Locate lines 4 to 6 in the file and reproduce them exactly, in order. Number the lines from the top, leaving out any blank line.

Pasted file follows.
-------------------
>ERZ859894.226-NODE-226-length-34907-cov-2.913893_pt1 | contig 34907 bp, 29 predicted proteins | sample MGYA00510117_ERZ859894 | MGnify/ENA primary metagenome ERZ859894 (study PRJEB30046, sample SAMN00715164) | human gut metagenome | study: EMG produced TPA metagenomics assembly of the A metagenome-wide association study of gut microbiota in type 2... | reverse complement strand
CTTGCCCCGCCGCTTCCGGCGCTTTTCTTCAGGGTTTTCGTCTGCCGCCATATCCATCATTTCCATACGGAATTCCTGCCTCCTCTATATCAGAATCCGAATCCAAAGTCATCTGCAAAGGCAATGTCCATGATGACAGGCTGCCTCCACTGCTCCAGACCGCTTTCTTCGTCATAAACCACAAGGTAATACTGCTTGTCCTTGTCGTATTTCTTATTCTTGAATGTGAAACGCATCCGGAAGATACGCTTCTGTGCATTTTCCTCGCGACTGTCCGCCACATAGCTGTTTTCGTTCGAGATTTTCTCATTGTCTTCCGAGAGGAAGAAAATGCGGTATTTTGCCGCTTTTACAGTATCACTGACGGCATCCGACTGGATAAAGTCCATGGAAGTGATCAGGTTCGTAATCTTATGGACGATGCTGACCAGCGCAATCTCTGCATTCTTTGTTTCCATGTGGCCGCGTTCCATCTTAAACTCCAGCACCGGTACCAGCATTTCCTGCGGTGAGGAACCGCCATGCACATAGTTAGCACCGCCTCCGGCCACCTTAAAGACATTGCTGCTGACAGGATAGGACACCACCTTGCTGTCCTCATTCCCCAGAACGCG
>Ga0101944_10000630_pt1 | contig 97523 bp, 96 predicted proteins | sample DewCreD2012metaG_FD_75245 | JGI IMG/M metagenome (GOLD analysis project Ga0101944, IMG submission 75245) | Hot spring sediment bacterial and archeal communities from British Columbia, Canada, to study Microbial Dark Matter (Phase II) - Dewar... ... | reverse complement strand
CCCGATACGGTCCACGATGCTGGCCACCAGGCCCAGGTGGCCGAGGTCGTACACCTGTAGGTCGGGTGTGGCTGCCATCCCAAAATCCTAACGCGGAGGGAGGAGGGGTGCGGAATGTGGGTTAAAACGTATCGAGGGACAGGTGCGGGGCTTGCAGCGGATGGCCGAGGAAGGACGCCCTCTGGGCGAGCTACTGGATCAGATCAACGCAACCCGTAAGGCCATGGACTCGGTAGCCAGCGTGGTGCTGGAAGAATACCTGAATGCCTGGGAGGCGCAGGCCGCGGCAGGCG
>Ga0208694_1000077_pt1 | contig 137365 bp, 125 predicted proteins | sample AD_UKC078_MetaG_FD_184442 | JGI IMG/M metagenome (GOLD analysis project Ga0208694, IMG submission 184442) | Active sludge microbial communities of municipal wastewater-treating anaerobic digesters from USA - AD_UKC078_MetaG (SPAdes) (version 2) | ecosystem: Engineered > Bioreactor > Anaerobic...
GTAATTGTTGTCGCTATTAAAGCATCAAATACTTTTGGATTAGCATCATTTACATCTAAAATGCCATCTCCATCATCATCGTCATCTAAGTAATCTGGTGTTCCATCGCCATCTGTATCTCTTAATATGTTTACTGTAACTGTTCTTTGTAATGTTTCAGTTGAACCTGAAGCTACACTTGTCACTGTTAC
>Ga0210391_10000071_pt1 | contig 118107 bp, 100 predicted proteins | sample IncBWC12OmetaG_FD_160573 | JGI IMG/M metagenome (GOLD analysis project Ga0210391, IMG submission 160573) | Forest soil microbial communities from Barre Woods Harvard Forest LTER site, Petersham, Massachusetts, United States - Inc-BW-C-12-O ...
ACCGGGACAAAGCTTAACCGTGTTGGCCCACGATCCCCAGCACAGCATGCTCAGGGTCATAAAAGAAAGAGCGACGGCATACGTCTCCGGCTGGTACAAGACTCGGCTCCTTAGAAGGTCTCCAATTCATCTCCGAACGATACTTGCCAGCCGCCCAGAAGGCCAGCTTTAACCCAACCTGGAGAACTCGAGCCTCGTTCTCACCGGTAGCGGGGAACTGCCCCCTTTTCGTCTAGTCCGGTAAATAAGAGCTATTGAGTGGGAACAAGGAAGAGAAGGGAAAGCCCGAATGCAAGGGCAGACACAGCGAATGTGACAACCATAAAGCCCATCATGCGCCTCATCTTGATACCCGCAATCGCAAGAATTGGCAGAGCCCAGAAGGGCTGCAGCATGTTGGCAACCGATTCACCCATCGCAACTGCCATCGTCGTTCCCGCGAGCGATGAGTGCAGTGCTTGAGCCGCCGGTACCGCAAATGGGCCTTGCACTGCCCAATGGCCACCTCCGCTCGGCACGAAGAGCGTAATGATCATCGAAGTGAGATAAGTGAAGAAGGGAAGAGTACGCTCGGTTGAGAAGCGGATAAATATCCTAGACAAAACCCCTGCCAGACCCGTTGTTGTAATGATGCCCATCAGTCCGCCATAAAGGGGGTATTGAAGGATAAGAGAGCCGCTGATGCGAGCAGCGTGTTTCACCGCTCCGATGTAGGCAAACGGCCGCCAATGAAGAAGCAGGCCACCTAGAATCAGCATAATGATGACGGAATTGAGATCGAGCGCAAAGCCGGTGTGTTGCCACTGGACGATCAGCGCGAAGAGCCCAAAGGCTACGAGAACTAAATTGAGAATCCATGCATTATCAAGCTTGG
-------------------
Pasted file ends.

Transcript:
CCCGATACGGTCCACGATGCTGGCCACCAGGCCCAGGTGGCCGAGGTCGTACACCTGTAGGTCGGGTGTGGCTGCCATCCCAAAATCCTAACGCGGAGGGAGGAGGGGTGCGGAATGTGGGTTAAAACGTATCGAGGGACAGGTGCGGGGCTTGCAGCGGATGGCCGAGGAAGGACGCCCTCTGGGCGAGCTACTGGATCAGATCAACGCAACCCGTAAGGCCATGGACTCGGTAGCCAGCGTGGTGCTGGAAGAATACCTGAATGCCTGGGAGGCGCAGGCCGCGGCAGGCG
>Ga0208694_1000077_pt1 | contig 137365 bp, 125 predicted proteins | sample AD_UKC078_MetaG_FD_184442 | JGI IMG/M metagenome (GOLD analysis project Ga0208694, IMG submission 184442) | Active sludge microbial communities of municipal wastewater-treating anaerobic digesters from USA - AD_UKC078_MetaG (SPAdes) (version 2) | ecosystem: Engineered > Bioreactor > Anaerobic...
GTAATTGTTGTCGCTATTAAAGCATCAAATACTTTTGGATTAGCATCATTTACATCTAAAATGCCATCTCCATCATCATCGTCATCTAAGTAATCTGGTGTTCCATCGCCATCTGTATCTCTTAATATGTTTACTGTAACTGTTCTTTGTAATGTTTCAGTTGAACCTGAAGCTACACTTGTCACTGTTAC